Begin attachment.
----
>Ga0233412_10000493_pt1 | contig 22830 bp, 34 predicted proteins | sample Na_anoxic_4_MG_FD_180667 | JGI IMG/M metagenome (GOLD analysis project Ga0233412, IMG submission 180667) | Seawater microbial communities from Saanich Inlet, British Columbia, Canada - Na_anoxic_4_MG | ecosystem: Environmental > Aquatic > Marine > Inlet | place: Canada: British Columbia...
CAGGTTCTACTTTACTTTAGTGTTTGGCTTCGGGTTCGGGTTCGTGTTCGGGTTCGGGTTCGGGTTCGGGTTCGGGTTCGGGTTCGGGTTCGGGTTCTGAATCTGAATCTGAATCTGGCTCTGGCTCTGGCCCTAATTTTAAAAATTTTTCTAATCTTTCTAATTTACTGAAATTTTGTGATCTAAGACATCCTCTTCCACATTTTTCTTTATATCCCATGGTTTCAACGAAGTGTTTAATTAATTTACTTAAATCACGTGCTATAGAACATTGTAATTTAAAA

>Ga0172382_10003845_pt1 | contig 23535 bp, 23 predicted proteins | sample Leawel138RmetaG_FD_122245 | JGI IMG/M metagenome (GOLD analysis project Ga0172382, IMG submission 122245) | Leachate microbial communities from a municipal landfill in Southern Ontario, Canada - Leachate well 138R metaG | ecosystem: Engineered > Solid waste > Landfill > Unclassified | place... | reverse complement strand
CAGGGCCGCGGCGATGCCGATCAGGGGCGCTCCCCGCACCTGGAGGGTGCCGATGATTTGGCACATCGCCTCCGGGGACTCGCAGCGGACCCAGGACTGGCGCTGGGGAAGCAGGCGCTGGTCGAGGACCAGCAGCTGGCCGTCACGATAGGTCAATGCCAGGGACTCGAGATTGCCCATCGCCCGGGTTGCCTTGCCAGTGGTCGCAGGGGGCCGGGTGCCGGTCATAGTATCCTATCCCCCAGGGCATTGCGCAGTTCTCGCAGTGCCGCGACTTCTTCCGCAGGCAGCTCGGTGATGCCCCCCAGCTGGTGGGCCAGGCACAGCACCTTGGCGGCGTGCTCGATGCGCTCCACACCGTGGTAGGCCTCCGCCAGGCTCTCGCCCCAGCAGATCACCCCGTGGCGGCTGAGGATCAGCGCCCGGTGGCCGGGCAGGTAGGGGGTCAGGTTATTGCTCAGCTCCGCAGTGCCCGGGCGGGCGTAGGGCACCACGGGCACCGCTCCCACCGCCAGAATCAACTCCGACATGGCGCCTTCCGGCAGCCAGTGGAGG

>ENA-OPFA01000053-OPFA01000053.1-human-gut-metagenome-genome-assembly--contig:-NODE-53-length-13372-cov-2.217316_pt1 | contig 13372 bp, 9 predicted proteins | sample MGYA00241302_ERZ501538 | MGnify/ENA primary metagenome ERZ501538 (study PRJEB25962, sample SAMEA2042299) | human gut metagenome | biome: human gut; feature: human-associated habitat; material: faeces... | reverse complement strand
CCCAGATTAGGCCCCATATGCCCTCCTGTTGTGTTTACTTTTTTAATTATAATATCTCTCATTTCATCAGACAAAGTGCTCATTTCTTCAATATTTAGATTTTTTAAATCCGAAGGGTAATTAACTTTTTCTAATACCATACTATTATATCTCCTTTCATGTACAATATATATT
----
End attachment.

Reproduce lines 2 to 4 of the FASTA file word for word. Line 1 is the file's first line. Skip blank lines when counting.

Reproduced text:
CAGGTTCTACTTTACTTTAGTGTTTGGCTTCGGGTTCGGGTTCGTGTTCGGGTTCGGGTTCGGGTTCGGGTTCGGGTTCGGGTTCGGGTTCGGGTTCTGAATCTGAATCTGAATCTGGCTCTGGCTCTGGCCCTAATTTTAAAAATTTTTCTAATCTTTCTAATTTACTGAAATTTTGTGATCTAAGACATCCTCTTCCACATTTTTCTTTATATCCCATGGTTTCAACGAAGTGTTTAATTAATTTACTTAAATCACGTGCTATAGAACATTGTAATTTAAAA

>Ga0172382_10003845_pt1 | contig 23535 bp, 23 predicted proteins | sample Leawel138RmetaG_FD_122245 | JGI IMG/M metagenome (GOLD analysis project Ga0172382, IMG submission 122245) | Leachate microbial communities from a municipal landfill in Southern Ontario, Canada - Leachate well 138R metaG | ecosystem: Engineered > Solid waste > Landfill > Unclassified | place... | reverse complement strand
CAGGGCCGCGGCGATGCCGATCAGGGGCGCTCCCCGCACCTGGAGGGTGCCGATGATTTGGCACATCGCCTCCGGGGACTCGCAGCGGACCCAGGACTGGCGCTGGGGAAGCAGGCGCTGGTCGAGGACCAGCAGCTGGCCGTCACGATAGGTCAATGCCAGGGACTCGAGATTGCCCATCGCCCGGGTTGCCTTGCCAGTGGTCGCAGGGGGCCGGGTGCCGGTCATAGTATCCTATCCCCCAGGGCATTGCGCAGTTCTCGCAGTGCCGCGACTTCTTCCGCAGGCAGCTCGGTGATGCCCCCCAGCTGGTGGGCCAGGCACAGCACCTTGGCGGCGTGCTCGATGCGCTCCACACCGTGGTAGGCCTCCGCCAGGCTCTCGCCCCAGCAGATCACCCCGTGGCGGCTGAGGATCAGCGCCCGGTGGCCGGGCAGGTAGGGGGTCAGGTTATTGCTCAGCTCCGCAGTGCCCGGGCGGGCGTAGGGCACCACGGGCACCGCTCCCACCGCCAGAATCAACTCCGACATGGCGCCTTCCGGCAGCCAGTGGAGG